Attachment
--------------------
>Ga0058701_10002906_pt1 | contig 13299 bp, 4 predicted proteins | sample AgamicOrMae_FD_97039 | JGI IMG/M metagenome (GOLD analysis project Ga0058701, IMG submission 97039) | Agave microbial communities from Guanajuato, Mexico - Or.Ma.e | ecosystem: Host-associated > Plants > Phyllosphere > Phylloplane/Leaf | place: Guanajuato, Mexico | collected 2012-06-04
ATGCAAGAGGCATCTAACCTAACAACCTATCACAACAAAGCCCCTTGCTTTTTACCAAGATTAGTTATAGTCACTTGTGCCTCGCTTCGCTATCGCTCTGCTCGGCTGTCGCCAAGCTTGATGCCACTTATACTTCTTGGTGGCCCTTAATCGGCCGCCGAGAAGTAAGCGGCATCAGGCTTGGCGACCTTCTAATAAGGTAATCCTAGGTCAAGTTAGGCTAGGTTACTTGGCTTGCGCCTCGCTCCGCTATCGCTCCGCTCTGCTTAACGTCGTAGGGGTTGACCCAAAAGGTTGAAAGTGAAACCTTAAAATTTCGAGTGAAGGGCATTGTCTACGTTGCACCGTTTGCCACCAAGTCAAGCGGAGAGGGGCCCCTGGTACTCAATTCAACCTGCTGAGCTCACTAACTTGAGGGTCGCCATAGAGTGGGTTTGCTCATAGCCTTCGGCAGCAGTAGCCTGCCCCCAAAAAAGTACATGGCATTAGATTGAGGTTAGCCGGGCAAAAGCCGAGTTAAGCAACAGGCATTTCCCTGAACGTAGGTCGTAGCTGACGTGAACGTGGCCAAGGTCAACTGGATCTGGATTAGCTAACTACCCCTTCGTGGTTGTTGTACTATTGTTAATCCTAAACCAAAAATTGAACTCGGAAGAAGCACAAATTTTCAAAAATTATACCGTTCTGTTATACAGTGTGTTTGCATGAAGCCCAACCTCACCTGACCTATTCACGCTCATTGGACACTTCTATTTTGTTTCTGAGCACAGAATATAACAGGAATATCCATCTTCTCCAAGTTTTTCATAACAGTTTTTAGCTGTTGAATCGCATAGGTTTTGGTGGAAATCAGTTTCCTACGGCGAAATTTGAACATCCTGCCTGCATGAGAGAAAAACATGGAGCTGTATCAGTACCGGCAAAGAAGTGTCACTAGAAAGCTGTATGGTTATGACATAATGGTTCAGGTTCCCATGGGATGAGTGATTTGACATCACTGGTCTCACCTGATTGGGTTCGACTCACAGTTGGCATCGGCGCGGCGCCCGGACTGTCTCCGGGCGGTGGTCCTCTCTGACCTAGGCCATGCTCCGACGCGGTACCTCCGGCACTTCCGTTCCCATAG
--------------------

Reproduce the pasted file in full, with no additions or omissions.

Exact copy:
>Ga0058701_10002906_pt1 | contig 13299 bp, 4 predicted proteins | sample AgamicOrMae_FD_97039 | JGI IMG/M metagenome (GOLD analysis project Ga0058701, IMG submission 97039) | Agave microbial communities from Guanajuato, Mexico - Or.Ma.e | ecosystem: Host-associated > Plants > Phyllosphere > Phylloplane/Leaf | place: Guanajuato, Mexico | collected 2012-06-04
ATGCAAGAGGCATCTAACCTAACAACCTATCACAACAAAGCCCCTTGCTTTTTACCAAGATTAGTTATAGTCACTTGTGCCTCGCTTCGCTATCGCTCTGCTCGGCTGTCGCCAAGCTTGATGCCACTTATACTTCTTGGTGGCCCTTAATCGGCCGCCGAGAAGTAAGCGGCATCAGGCTTGGCGACCTTCTAATAAGGTAATCCTAGGTCAAGTTAGGCTAGGTTACTTGGCTTGCGCCTCGCTCCGCTATCGCTCCGCTCTGCTTAACGTCGTAGGGGTTGACCCAAAAGGTTGAAAGTGAAACCTTAAAATTTCGAGTGAAGGGCATTGTCTACGTTGCACCGTTTGCCACCAAGTCAAGCGGAGAGGGGCCCCTGGTACTCAATTCAACCTGCTGAGCTCACTAACTTGAGGGTCGCCATAGAGTGGGTTTGCTCATAGCCTTCGGCAGCAGTAGCCTGCCCCCAAAAAAGTACATGGCATTAGATTGAGGTTAGCCGGGCAAAAGCCGAGTTAAGCAACAGGCATTTCCCTGAACGTAGGTCGTAGCTGACGTGAACGTGGCCAAGGTCAACTGGATCTGGATTAGCTAACTACCCCTTCGTGGTTGTTGTACTATTGTTAATCCTAAACCAAAAATTGAACTCGGAAGAAGCACAAATTTTCAAAAATTATACCGTTCTGTTATACAGTGTGTTTGCATGAAGCCCAACCTCACCTGACCTATTCACGCTCATTGGACACTTCTATTTTGTTTCTGAGCACAGAATATAACAGGAATATCCATCTTCTCCAAGTTTTTCATAACAGTTTTTAGCTGTTGAATCGCATAGGTTTTGGTGGAAATCAGTTTCCTACGGCGAAATTTGAACATCCTGCCTGCATGAGAGAAAAACATGGAGCTGTATCAGTACCGGCAAAGAAGTGTCACTAGAAAGCTGTATGGTTATGACATAATGGTTCAGGTTCCCATGGGATGAGTGATTTGACATCACTGGTCTCACCTGATTGGGTTCGACTCACAGTTGGCATCGGCGCGGCGCCCGGACTGTCTCCGGGCGGTGGTCCTCTCTGACCTAGGCCATGCTCCGACGCGGTACCTCCGGCACTTCCGTTCCCATAG